The leaves that started to turn are off the trees. Winter has murdered Fall with icy fingers. Or skip the poetics: It’s cold out there. On Monday, it was 72 degrees. On Wednesday, 25. We never did get an autumnal blaze of glory. Tulip-lovers are planting bulbs with gloved hands, wondering how they lost their window of opportunity so quickly. Rarely have the seasons changed with such brutal rapidity.

Still, there are warm moments: The Pope has announced that Vatican bathrooms will be outfitted with showers for the use of homeless people. The Supreme Court upheld gay marriage in Kansas, opening the door for a longtime friend of mine to officially cement her relationship with her beloved partner. Thanksgiving approaches and folks online and out in the world are expressing gratitude, collecting for the needy and just generally upping their spiritual game.

Let us not be dismayed at the freeze, meteorologically or metaphorically. Faith is all about seeing the good among the wicked, the single flower in the snow, and hanging on to it with all one’s might. Some might ask why. I prefer to ask why not. Why not take every little bit of goodness and roll it up into a ball and stash it in your pocket to keep you warm against the chill of bad tidings, war and injustice?

My spirituality makes some people nervous. How can I believe in God when X, Y and Z are happening in the world? How can I stay with a church that excludes, that cannot take a step forward without groans of protest and threats of further retreat? The answer is: I don’t know; I just do. Somewhere, in the small, still center of myself, I know what I know. God is love. I need to be in a place where change can be effected. Goodness will triumph in the end.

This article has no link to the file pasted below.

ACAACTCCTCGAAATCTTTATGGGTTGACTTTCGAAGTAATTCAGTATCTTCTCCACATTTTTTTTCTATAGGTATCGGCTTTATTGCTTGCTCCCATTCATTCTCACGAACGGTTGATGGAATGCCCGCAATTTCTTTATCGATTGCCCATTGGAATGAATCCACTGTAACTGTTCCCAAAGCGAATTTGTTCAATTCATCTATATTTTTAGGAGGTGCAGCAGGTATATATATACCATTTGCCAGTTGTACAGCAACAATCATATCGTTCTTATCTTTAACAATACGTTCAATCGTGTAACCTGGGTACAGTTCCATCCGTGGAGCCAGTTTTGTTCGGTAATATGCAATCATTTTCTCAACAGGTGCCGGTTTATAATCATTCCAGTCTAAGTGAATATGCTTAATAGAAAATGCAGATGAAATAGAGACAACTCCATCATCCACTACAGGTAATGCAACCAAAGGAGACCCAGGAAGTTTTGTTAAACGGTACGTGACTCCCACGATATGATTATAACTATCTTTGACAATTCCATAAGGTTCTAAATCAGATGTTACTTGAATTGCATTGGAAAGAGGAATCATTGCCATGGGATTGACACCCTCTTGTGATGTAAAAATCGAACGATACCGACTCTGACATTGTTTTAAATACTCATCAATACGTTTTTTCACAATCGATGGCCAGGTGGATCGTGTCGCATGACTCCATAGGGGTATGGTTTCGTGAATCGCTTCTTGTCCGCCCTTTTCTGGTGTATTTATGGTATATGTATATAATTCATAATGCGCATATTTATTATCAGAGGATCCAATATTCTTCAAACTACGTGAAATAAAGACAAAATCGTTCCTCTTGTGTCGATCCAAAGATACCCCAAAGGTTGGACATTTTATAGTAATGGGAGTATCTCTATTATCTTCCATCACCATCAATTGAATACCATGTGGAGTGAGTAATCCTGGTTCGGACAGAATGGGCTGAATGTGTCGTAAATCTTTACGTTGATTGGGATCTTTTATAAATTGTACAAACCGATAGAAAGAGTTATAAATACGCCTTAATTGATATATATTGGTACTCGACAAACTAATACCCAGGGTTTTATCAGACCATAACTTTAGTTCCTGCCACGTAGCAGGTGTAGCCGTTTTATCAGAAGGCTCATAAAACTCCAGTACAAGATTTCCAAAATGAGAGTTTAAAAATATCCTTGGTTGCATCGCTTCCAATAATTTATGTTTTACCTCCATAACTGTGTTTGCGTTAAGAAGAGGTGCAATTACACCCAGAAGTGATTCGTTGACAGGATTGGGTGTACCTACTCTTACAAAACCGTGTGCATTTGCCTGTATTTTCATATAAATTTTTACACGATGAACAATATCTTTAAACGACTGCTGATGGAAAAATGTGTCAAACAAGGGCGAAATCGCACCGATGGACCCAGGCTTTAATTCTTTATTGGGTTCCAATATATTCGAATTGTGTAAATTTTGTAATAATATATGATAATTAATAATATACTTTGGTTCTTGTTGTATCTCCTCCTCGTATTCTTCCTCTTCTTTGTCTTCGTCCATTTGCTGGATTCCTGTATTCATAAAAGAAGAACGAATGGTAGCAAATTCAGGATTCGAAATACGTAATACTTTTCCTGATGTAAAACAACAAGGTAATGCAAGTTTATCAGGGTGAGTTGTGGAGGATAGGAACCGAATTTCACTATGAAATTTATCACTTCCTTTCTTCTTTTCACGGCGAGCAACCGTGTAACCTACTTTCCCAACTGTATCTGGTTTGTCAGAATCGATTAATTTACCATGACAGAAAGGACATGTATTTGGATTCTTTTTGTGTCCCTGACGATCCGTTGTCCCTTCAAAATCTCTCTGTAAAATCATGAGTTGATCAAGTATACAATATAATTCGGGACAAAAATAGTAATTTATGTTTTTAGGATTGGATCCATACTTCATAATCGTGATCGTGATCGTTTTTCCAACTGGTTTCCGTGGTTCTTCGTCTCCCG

When winter winds blast you, why not stand with those who are trying to keep warm, whether through good deeds or religious faith? I know my choice. Come on over — our love will keep us warm.

Two inches of snow in Atlanta. Polar vortexes. Snow days. Winter has us in its grip, and an icy grip it is. Of course, every winter feels apocalyptic in its way; we tend to let Spring and Summer thaw us into a kind of balmy forgetfulness, only for Winter to return with bitter reminders. Such are the seasons, if one is lucky enough to live someplace with seasons. (I grew up in California, where the seasons consist of “raining” and “not raining”. It imparts a rather unrealistic vision of all things weather-related.)

We also experience, at various times in our lives, a winter of the soul. Hope is in cold storage; the way ahead appears alarmingly icy. It is during these times that we ought to turn to comfort, whether that’s a warm cup of soup or a familiar prayer. Personally, I derive comfort from poetry.

Lately, I’ve been intrigued with the metaphor and connectedness between birds and prayer. (Which is strange, because birds, especially in large number, generally give me the heebie-jeebies.) Both ascend skyward, singing. Both are as natural as the seasons. So, in honor of Winter, please accept the following haiku. And stay warm!

Word of praise takes flight
soars heavenward on bright wings;
blessings fall like snow.


Have a Mary Little Christmas